Write the methods square(double) and triangle(double, Color), following the guidance of the comments above each. Recompile Artist.java (recompile means "compile again"). Then, change the Controller to call the method part2() of Assignment2, and recompile Controller.java. Then run the applet. You should see the turtle draw some sort of biohazard-like symbol. When you've worked out any bugs, go on to the last part.

3. Using Loops

Open up the file "Assignment2.java", and take a look at that last test that you ran. I wanted to repeat a certain process three times: draw a large triangle, then a tiny square, then a small triangle, then another tiny square. Instead of writing the code and then copying and pasting it three times, I made use of a Java instruction that will repeat some code for me.

A "while" loop looks like this:

while(condition) {
   Some statements...
}

There is a block of code, enclosed in curly brackets, that will continue to be executed over and over again as long as the condition is true. This condition is some statement that the computer can determine to be either true or false just before it starts each repetition of the loop. So, for example, a boxer might want to execute the following code:

while(opponent.isStillStanding()) {
   punchInTheFace(opponent);
}

In the loop in Assignment2.test2(), we create a variable called i, originally equal to 1. At the start of each repetition of the while loop, the computer checks whether i is still less than or equal to three. If so, it executes the block of code in the loop, which ends by increasing i by 1. Once i gets to be 4, the loop will stop running, and the program will continue to the next statement after the loop (t.die(), in this case).
polygon(6)polygons(6)

Using this same type of loop, using a variable to count how many times you have done something, you can repeat any given task a set number of times. Use this to write the method Artist.polygon(int), which draws a polygon with the given number of sides. (You will have to move, then turn, sides times, and the size of each turn will be determined by sides).

Now, write the method polygons(int), which draws a sequence of polygons, all starting from the same place, with the smallest being a triangle and the largest having the given number of sides.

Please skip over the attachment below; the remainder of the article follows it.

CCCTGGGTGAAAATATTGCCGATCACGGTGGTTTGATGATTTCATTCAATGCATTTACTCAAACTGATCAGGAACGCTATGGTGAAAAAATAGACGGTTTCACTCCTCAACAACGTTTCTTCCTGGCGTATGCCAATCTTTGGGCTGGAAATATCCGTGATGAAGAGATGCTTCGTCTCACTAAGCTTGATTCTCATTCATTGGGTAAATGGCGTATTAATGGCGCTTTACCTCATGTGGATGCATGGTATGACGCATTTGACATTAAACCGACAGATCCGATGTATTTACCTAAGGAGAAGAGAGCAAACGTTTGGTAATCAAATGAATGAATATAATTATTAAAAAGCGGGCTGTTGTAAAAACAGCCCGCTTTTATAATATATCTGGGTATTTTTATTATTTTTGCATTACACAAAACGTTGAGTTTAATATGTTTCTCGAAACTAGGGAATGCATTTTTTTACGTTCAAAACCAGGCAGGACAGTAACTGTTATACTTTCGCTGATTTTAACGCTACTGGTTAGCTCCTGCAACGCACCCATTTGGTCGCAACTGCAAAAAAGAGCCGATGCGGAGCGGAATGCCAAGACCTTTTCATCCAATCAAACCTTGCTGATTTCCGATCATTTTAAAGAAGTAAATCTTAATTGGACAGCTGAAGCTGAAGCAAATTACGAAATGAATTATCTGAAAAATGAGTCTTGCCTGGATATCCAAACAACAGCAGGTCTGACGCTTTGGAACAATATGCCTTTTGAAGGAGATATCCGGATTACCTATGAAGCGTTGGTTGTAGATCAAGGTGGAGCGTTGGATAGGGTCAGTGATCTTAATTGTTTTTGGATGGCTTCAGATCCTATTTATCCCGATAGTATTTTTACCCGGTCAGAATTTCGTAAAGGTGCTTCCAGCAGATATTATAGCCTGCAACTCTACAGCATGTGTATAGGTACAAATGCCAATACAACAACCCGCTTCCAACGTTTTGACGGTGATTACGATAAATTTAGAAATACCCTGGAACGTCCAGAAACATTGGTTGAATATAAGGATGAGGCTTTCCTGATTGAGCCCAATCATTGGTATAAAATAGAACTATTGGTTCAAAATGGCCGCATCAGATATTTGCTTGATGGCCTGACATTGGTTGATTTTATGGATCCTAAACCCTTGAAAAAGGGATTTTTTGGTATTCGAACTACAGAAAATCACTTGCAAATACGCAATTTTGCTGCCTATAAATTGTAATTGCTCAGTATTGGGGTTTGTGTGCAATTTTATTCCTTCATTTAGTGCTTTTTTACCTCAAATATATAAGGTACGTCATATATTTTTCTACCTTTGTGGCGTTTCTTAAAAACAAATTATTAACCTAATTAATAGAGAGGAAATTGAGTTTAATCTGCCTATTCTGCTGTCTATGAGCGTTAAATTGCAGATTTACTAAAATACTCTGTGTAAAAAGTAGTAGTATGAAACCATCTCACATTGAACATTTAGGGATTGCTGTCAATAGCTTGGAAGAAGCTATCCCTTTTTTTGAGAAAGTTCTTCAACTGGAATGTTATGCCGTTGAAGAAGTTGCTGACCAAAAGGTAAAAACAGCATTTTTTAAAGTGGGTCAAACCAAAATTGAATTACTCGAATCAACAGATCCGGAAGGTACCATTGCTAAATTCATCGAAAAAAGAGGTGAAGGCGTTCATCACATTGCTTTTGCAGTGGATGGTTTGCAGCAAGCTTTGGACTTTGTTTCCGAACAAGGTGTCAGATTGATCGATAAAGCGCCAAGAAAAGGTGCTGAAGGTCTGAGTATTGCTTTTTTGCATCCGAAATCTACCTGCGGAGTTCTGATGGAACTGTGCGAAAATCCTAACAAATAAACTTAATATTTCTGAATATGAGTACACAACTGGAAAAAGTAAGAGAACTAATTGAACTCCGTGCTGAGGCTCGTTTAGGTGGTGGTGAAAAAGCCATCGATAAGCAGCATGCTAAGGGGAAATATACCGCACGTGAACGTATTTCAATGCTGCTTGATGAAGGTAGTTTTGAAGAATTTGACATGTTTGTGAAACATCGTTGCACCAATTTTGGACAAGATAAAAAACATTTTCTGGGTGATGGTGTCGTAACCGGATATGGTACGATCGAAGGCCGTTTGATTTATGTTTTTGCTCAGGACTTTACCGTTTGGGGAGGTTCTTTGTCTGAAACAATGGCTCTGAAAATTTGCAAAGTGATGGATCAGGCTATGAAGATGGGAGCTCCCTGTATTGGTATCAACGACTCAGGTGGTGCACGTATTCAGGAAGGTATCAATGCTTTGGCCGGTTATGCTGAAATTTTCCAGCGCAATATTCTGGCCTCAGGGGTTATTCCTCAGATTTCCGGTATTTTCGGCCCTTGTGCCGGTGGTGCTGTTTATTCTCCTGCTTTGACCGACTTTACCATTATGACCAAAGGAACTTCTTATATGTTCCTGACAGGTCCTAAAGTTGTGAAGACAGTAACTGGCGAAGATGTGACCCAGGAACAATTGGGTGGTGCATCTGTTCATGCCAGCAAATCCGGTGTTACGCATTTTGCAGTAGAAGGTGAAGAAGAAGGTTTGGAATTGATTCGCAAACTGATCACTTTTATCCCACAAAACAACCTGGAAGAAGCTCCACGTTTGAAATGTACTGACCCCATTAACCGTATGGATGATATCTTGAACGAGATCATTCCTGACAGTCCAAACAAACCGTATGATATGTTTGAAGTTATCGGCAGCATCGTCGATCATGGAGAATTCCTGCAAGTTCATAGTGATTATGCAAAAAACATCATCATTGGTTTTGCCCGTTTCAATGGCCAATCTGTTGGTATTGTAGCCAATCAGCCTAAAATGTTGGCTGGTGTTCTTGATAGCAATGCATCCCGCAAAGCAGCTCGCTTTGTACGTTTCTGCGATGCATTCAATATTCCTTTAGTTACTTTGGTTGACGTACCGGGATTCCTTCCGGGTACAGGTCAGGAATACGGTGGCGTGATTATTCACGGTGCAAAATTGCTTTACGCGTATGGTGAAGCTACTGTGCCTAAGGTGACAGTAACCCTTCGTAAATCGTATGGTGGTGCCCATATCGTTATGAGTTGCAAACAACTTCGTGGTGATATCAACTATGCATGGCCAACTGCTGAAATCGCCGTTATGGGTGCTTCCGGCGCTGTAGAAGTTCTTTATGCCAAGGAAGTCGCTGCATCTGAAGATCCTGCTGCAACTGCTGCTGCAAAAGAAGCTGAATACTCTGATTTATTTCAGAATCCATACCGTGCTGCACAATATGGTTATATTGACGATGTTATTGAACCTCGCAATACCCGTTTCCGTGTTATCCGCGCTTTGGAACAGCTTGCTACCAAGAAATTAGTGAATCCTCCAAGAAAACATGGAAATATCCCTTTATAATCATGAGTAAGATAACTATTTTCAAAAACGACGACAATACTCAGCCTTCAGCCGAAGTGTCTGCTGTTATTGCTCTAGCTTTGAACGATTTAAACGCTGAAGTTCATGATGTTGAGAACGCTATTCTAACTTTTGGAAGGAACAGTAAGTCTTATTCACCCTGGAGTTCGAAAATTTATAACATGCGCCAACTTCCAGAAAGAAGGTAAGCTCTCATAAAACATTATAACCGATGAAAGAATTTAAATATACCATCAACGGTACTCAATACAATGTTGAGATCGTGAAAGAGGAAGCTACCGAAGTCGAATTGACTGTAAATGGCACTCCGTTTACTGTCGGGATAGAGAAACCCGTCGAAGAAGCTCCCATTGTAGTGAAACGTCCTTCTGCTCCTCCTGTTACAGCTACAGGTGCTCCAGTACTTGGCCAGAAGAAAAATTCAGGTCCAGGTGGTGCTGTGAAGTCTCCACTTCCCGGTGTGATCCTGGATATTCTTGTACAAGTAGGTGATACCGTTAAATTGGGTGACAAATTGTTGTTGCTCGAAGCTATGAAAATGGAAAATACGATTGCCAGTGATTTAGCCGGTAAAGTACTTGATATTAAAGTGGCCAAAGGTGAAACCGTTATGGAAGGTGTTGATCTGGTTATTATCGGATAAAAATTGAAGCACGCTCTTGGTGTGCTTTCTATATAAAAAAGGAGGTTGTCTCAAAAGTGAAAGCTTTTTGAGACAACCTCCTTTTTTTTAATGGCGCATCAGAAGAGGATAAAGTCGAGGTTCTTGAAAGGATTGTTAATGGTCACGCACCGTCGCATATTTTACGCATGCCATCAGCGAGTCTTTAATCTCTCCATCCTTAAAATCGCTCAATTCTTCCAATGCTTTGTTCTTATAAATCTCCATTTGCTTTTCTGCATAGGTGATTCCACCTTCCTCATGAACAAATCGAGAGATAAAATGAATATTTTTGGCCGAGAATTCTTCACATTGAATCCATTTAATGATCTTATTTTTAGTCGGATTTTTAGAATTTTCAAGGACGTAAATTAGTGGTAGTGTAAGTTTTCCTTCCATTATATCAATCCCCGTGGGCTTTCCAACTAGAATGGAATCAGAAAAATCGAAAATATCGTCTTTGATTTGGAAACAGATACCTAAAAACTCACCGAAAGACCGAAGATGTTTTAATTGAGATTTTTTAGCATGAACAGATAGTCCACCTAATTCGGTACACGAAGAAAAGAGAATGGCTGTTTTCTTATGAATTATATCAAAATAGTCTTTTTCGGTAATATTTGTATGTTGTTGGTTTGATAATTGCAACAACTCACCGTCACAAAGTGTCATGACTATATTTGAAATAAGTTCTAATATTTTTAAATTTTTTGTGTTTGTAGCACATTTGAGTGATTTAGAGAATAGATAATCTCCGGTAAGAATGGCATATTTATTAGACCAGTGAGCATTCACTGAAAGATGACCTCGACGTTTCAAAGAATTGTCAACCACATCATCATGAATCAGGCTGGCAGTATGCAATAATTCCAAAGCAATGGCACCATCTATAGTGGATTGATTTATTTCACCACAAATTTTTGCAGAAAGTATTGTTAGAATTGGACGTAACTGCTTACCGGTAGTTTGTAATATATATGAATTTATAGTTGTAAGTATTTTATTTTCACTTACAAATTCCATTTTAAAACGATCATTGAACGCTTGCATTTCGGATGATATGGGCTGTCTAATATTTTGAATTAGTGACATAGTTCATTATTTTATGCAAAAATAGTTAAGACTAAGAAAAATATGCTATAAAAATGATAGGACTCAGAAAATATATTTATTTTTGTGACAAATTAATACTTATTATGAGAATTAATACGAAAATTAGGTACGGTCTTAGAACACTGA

Your final task for this assignment is to write a new version of cross(). This time, you pass it an integer parameter saying how many "steps" to draw in between the each of the four outside sides. Some examples are shown below:
cross(0)cross(1)cross(2)cross(3)cross(14)

Recompile Artist.java. Change Controller.run() to call Assignment2.part3(), and recompile Controller.java. When you run the applet now, you should see the sketch shown below:

Fix any mistakes you might notice. Then, be sure to include your name and the date in the header at the top of Artist.java, and print it out and hand it in.

4. Extras

4.1. Some Timesavers

Increment and decrement operators: You will often find yourself using some sort of loop that increases or decreases a variable by one each time by doing something along the lines of "i = 1 + i;" at the end of the loop. This is called "incrementing" the variable (the opposite is called "decrementing"), and there is a simpler way of doing it:

i++; // Add 1 to i.
i--; // Subtract 1 from i.

The interesting thing about the "++" and "--" operators is that they can appear next to that variable any place that it appears. So, I might want to save myself a line of code in polygons() by having the inside of the loop just say "polygon(i++);"

Of course, when you do this, you should wonder whether the polygon drawn will be one with i sides, or one with i + 1 sides. It turns out that it will have i sides; i isn't incremented until after its value has been used in the statement. If you want the increment or decrement to happen before the value is used, you would put the operator before the variable name: "++i" or "--i".

Code reuse: This assignment asked you to write several different versions of square(), triangle(), and cross() to deal with the possibility of different parameters. Thus, you have code in two different places that does basically the same thing. To save yourself time, and to make it easier to find and fix bugs, you would usually write the square(double) method first, and then simply have square() call square(1.). Similarly, cross() could just call cross(1). For that matter, you could write a cross() that takes both a side length and a number of steps, and then all the other cross() and square() methods could be written just calling it.

As you were doing this consolidation of method code, you would realize that triangle() can't be written in terms of triangle(double, Color), becase triangle(double, Color) has to change the pen color and triangle() is not allowed to. It is not always the most complicated method of a type that you should write first; here, you would want to write triangle(double side), and then base the other two off that, one adding something to it, one calling a special case of it.